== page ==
When working with Defender of Azekal I had a few criteria other than it simply being an educational game. I’m a long-time supporter of free software, and though Stencyl itself isn’t FOSS it has a number of things that are very enticing from that perspective.
As a game designer with a focus on the educational, one of the important things to consider is how to best present content, not only in terms of the educational aspects, but in terms of density and continuity, and how believably I can work in the elements to the game.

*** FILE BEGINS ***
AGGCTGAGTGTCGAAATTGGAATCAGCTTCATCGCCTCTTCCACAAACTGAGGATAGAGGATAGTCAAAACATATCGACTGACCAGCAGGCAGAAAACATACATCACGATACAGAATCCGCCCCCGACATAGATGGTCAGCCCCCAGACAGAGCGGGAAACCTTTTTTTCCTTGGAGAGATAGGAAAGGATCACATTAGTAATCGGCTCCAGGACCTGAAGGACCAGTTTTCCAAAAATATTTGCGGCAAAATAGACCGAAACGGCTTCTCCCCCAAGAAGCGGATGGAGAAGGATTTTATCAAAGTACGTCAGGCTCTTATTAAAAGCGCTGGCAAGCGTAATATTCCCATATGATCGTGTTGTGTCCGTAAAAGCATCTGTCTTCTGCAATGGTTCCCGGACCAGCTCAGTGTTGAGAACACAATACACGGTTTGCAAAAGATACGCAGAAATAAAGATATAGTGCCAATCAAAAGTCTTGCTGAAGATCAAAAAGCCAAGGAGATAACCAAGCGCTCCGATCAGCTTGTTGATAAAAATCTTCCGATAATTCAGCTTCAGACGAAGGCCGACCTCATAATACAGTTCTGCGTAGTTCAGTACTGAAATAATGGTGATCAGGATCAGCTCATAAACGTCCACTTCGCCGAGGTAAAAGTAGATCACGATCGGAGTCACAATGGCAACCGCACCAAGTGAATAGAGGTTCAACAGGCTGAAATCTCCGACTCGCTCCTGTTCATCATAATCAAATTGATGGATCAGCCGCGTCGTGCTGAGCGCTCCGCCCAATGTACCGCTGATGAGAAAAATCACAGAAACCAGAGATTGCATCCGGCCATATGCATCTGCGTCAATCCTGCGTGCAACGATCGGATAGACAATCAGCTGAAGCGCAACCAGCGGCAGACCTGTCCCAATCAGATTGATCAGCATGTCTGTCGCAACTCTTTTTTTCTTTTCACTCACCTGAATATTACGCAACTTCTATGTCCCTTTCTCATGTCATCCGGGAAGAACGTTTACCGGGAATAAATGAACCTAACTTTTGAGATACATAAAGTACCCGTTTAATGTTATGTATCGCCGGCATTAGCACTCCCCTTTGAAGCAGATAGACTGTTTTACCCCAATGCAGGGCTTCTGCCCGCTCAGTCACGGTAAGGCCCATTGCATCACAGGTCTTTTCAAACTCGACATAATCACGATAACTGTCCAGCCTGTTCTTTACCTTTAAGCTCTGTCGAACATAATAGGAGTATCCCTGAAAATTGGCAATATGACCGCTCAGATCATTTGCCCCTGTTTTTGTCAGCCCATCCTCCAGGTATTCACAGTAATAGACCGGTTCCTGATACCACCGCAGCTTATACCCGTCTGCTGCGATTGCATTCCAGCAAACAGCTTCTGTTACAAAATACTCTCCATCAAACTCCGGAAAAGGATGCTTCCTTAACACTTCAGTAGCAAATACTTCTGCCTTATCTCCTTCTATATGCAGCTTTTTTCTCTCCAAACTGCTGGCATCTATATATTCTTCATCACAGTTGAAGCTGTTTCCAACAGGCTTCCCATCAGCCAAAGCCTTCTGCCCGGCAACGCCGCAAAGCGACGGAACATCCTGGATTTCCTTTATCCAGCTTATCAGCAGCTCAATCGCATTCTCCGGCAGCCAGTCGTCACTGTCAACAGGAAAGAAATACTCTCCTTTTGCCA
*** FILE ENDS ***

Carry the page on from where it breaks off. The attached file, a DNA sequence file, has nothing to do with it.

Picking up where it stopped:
One of the things I noticed about the educational games I used to play as a kid is that they were designed around education. Every last part of their being was educational, except for sometimes a tacked on narrative that served to get players to think that there was a larger objective (Climb Reading Mountain! Rescue the Polygnomials!) in the game while the truth is that there was actually more of a focus on getting as much material to the players as possible in a short amount of time, guaranteeing that the watchful eye of parents saw only educational material on the screen. Not all of these games were bad, at least not from my younger perspective, and there were some that were actually pretty good, but these ones tended to do well in spite of themselves. Continue reading